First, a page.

The Ministry of Finance, through spokesperson Taurai Banda, also said it would only be responsible for the K109 billion that was allocated in the budget.

How much fertiliser is available?

In his statement at Parliament, Kawale said government is yet to spend slightly over K50 billion out of the K97.5 billion which was budgeted for fertiliser procurement under the programme.

He did not give a breakdown of how the K47.5 billion has been used.

He was also unable to clearly indicate how much fertiliser, the main commodity of the programme, government has procured so far, in addition to the amount donated.

Three weeks ago, the then Principal Secretary for the Ministry of Agriculture Sandram Maweru told a joint parliamentary committee that K25 billion of the AIP fertiliser budget was used to procure 31,500 mt of fertiliser.

Asked how much fertiliser the country has for the AIP so far, Kawale did not give the figure but said the requirement is 250,000mt of both Urea and NPK broken in equal parts for the 2.5 million targeted beneficiaries.

But he said government is now procuring fertiliser from local dealers.

“When we started as a taskforce for the programme, we went around the whole country to find out how much fertiliser is in the country, and how much of it was already bought, when we were doing that physical verification, we actually found out that we had a lot of fertiliser already in the country that we just have to buy.

“Fortunately, we got other donations adding to what is available in the country; that’s why I am confident that we have enough fertiliser,” he said.

Transporting donated fertiliser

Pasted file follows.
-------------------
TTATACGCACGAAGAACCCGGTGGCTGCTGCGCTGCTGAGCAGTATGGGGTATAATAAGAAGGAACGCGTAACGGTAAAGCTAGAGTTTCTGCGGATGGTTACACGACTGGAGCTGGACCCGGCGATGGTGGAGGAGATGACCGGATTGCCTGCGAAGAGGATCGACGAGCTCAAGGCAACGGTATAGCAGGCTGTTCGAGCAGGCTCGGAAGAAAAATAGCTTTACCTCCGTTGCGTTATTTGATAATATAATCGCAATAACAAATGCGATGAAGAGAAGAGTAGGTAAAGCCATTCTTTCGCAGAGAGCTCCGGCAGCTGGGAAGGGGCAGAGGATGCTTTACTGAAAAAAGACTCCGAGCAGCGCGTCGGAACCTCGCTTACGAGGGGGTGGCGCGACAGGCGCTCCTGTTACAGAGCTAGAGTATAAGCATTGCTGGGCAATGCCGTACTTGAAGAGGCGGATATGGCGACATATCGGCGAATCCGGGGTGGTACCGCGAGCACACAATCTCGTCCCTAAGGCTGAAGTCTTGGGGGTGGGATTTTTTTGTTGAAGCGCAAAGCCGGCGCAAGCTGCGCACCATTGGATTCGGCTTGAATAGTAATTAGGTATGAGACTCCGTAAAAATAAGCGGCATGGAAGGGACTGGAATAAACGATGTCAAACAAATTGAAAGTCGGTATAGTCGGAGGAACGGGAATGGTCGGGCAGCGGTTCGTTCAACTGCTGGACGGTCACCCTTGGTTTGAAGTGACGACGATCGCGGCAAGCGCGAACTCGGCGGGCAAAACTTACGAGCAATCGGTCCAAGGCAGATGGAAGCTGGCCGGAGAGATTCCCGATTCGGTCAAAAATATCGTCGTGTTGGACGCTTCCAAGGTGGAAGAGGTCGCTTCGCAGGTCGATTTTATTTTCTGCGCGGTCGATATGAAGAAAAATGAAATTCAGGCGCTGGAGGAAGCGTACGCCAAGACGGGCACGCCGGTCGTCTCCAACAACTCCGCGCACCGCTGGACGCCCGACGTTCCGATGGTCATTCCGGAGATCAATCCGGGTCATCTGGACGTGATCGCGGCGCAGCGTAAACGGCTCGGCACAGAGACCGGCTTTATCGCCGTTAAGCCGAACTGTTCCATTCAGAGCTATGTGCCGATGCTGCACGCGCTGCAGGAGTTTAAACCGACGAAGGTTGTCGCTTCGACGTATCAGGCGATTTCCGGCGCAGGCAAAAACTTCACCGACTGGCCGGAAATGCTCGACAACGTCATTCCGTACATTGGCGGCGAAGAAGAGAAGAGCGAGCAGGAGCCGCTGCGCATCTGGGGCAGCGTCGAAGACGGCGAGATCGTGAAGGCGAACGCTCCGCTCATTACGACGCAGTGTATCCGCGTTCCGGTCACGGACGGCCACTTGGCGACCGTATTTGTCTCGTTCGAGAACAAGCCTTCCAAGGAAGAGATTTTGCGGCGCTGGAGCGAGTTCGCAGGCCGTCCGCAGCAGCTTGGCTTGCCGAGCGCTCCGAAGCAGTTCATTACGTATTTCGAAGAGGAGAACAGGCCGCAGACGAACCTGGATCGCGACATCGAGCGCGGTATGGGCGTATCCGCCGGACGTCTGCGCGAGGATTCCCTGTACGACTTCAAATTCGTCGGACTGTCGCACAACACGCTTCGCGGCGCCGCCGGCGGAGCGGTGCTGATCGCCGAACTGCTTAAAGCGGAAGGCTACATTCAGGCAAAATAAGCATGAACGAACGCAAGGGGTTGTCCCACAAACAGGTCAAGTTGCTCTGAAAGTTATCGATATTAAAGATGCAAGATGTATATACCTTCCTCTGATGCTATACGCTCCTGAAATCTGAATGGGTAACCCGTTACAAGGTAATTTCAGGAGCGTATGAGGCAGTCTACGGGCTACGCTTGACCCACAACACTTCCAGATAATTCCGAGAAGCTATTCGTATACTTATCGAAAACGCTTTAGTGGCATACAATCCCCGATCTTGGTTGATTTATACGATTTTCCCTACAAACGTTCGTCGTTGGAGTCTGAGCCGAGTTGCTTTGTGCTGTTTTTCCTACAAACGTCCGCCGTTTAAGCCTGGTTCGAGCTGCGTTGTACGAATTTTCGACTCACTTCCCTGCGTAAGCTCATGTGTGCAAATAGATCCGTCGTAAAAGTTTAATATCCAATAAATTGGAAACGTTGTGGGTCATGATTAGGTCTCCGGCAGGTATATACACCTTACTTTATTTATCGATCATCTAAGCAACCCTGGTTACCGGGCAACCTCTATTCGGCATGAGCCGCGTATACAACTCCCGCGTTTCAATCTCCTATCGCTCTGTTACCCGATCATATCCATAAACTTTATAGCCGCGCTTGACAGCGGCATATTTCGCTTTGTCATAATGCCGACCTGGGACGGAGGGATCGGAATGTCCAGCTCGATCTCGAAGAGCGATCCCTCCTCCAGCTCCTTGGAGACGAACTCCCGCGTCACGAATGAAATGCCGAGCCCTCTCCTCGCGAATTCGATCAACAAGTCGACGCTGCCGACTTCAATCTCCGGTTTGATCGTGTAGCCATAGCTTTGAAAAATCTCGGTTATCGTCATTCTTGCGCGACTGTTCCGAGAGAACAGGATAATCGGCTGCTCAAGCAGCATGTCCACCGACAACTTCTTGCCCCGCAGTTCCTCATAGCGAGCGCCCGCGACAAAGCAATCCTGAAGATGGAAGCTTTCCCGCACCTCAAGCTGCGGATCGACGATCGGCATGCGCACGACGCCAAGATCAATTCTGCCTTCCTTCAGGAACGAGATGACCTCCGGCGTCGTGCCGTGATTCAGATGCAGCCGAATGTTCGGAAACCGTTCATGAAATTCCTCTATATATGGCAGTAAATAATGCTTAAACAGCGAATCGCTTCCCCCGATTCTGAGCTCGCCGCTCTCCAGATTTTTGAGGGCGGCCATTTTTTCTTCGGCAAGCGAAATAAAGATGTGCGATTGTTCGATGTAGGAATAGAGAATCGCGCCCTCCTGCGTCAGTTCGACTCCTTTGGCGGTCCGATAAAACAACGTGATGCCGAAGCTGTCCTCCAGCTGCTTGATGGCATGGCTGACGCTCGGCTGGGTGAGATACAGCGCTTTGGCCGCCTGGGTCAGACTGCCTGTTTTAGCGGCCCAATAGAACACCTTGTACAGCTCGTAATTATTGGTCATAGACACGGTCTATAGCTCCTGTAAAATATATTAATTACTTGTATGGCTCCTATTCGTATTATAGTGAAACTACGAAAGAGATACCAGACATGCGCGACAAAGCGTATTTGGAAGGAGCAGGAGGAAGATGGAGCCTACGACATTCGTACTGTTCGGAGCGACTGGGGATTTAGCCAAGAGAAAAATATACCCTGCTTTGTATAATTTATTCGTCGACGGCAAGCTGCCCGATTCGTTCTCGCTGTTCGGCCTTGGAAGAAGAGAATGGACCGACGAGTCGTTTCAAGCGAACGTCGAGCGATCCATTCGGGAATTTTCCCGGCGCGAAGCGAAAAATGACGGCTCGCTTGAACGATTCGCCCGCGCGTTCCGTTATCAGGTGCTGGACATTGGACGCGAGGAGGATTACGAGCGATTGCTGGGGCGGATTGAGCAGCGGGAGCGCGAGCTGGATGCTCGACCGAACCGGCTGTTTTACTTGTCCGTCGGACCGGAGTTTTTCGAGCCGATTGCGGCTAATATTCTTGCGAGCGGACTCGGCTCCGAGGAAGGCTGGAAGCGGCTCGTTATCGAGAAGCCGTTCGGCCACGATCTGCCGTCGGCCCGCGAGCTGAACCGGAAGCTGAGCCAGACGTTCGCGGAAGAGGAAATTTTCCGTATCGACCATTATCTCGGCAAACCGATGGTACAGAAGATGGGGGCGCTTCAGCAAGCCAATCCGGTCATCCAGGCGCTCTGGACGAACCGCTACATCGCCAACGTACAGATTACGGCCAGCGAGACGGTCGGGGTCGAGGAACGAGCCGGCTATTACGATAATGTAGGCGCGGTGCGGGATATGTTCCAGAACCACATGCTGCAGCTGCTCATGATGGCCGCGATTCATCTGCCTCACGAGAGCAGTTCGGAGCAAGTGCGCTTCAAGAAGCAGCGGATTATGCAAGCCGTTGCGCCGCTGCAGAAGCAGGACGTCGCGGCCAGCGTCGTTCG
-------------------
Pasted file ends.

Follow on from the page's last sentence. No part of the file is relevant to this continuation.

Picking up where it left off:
He further said that government will be using some money from the AIP to bring the donated commodity home just like it spent on ferrying the 10,000mt which Morocco donated to Malawi.

He said government did not get money [from the fertiliser donors] for transportation of the fertiliser from Beira to Malawi and then to the selling points.

“We are using part of AIP budget to fund this transportation and we will also have to do a bit of packaging.

“The good thing is that the cost we envisaged keeps going down because of the donations and cash injections we are getting into the program.

“As we speak we still have K50 billion which we have not spent,” Kawale said.

But his statement is in contrast with what World Food Program Deputy Country Director to Malawi, Simon Denhere, said last week, indicating that the United Nations body would take care of the logistical costs of the 20,000mt of Russia has donated to Malawi.

“WFP stands ready to ship 20,000 metric tons of NPK (Nitrogen Phosphorus Potassium) fertiliser donated by Russian manufacturer Uralchem to Malawi,” Denhere said.

‘Sham figures’

Chairperson of the Agriculture Committee of Parliament Sameer Suleman said when Parliament approved the K109 billion AIP budget in April, government told the house that it envisaged 3.5 million beneficiaries.

“They are not telling the truth,” he said in his response to Kawale’s statement.

“They should come out clearly on what is going to happen to the 500,000 that have been left out.”.

Member of Parliament for Mangochi Monkey Bay Ralph Jooma also dismissed Kawale’s figures.

“We have K97.5 billion to buy fertiliser at the price of K65, 000 minus the K15, 000 which farmers will be contributing.

“If you do the calculations, it means we have 1.9 million bags of fertiliser which will benefit 950,000 farming families. Then there is 92,000mt from donors which will cater for about 900,000 beneficiaries.

“So, you will see that there are about 700,000 farming families that will not get anything from the 2.5 million figure which the minister talked about.

“Actually, we may not be lying to say the figures we are getting from government are a sham,” Jooma said.

President Chakwera is launching the programme today in Dedza.